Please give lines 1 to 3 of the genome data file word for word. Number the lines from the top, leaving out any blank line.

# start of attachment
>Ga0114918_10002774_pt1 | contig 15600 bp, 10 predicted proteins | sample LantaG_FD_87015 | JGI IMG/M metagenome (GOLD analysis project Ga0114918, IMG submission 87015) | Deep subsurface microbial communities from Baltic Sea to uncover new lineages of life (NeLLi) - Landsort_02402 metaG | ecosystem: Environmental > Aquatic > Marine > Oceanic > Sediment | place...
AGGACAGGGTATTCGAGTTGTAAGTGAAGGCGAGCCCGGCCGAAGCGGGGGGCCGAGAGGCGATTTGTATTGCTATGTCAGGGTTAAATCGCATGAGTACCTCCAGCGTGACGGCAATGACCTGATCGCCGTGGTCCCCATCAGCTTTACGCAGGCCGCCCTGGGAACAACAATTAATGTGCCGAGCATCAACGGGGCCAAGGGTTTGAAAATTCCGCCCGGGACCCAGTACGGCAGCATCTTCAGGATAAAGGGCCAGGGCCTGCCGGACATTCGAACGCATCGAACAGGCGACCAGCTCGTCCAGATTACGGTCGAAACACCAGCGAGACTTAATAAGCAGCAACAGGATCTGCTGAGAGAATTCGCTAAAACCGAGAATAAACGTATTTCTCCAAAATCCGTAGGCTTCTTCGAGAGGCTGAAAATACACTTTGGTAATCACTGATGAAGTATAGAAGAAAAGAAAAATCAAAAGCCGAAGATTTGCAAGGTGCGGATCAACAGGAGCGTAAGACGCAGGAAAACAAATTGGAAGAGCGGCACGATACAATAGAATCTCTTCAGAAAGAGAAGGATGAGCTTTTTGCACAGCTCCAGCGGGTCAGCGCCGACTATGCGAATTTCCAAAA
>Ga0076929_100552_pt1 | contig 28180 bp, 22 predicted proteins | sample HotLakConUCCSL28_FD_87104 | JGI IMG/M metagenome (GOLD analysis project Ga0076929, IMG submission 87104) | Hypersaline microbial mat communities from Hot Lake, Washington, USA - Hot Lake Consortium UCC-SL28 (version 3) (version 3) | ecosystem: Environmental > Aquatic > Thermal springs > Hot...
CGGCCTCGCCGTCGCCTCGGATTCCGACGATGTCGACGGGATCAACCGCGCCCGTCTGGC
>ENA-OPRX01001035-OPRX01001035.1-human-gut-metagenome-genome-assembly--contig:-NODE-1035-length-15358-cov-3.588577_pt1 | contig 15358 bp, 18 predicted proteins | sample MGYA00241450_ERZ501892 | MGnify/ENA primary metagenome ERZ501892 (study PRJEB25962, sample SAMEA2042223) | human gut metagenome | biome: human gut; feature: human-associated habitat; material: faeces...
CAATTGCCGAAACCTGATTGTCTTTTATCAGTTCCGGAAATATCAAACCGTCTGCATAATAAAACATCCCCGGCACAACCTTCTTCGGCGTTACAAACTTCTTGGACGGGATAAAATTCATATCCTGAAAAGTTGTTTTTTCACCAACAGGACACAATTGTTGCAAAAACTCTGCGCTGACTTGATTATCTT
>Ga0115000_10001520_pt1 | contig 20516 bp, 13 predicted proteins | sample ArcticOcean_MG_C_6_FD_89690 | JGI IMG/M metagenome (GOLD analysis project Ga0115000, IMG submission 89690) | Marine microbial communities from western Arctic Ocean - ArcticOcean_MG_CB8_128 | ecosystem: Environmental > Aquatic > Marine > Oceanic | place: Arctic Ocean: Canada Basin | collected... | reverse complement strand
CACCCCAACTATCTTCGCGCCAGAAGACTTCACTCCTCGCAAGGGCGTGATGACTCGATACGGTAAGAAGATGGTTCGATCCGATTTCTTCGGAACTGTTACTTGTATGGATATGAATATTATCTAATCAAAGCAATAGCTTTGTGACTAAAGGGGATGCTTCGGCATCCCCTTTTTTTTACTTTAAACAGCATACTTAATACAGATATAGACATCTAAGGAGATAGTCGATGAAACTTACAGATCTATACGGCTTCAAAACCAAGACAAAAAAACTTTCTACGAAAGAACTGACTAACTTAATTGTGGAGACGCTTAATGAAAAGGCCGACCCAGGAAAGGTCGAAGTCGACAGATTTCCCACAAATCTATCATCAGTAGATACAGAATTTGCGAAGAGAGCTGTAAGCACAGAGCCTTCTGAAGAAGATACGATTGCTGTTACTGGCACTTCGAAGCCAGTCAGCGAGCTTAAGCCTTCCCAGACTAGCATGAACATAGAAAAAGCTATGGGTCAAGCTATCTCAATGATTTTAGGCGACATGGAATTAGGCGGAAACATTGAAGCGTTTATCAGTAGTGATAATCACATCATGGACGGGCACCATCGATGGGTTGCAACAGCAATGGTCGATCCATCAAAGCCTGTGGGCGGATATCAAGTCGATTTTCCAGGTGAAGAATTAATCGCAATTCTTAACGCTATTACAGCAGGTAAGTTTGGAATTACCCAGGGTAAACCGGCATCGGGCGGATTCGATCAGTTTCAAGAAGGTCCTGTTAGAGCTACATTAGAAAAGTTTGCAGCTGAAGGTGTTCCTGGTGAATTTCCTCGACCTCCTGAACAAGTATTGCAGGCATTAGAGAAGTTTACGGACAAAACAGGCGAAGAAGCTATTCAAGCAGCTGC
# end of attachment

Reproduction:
>Ga0114918_10002774_pt1 | contig 15600 bp, 10 predicted proteins | sample LantaG_FD_87015 | JGI IMG/M metagenome (GOLD analysis project Ga0114918, IMG submission 87015) | Deep subsurface microbial communities from Baltic Sea to uncover new lineages of life (NeLLi) - Landsort_02402 metaG | ecosystem: Environmental > Aquatic > Marine > Oceanic > Sediment | place...
AGGACAGGGTATTCGAGTTGTAAGTGAAGGCGAGCCCGGCCGAAGCGGGGGGCCGAGAGGCGATTTGTATTGCTATGTCAGGGTTAAATCGCATGAGTACCTCCAGCGTGACGGCAATGACCTGATCGCCGTGGTCCCCATCAGCTTTACGCAGGCCGCCCTGGGAACAACAATTAATGTGCCGAGCATCAACGGGGCCAAGGGTTTGAAAATTCCGCCCGGGACCCAGTACGGCAGCATCTTCAGGATAAAGGGCCAGGGCCTGCCGGACATTCGAACGCATCGAACAGGCGACCAGCTCGTCCAGATTACGGTCGAAACACCAGCGAGACTTAATAAGCAGCAACAGGATCTGCTGAGAGAATTCGCTAAAACCGAGAATAAACGTATTTCTCCAAAATCCGTAGGCTTCTTCGAGAGGCTGAAAATACACTTTGGTAATCACTGATGAAGTATAGAAGAAAAGAAAAATCAAAAGCCGAAGATTTGCAAGGTGCGGATCAACAGGAGCGTAAGACGCAGGAAAACAAATTGGAAGAGCGGCACGATACAATAGAATCTCTTCAGAAAGAGAAGGATGAGCTTTTTGCACAGCTCCAGCGGGTCAGCGCCGACTATGCGAATTTCCAAAA
>Ga0076929_100552_pt1 | contig 28180 bp, 22 predicted proteins | sample HotLakConUCCSL28_FD_87104 | JGI IMG/M metagenome (GOLD analysis project Ga0076929, IMG submission 87104) | Hypersaline microbial mat communities from Hot Lake, Washington, USA - Hot Lake Consortium UCC-SL28 (version 3) (version 3) | ecosystem: Environmental > Aquatic > Thermal springs > Hot...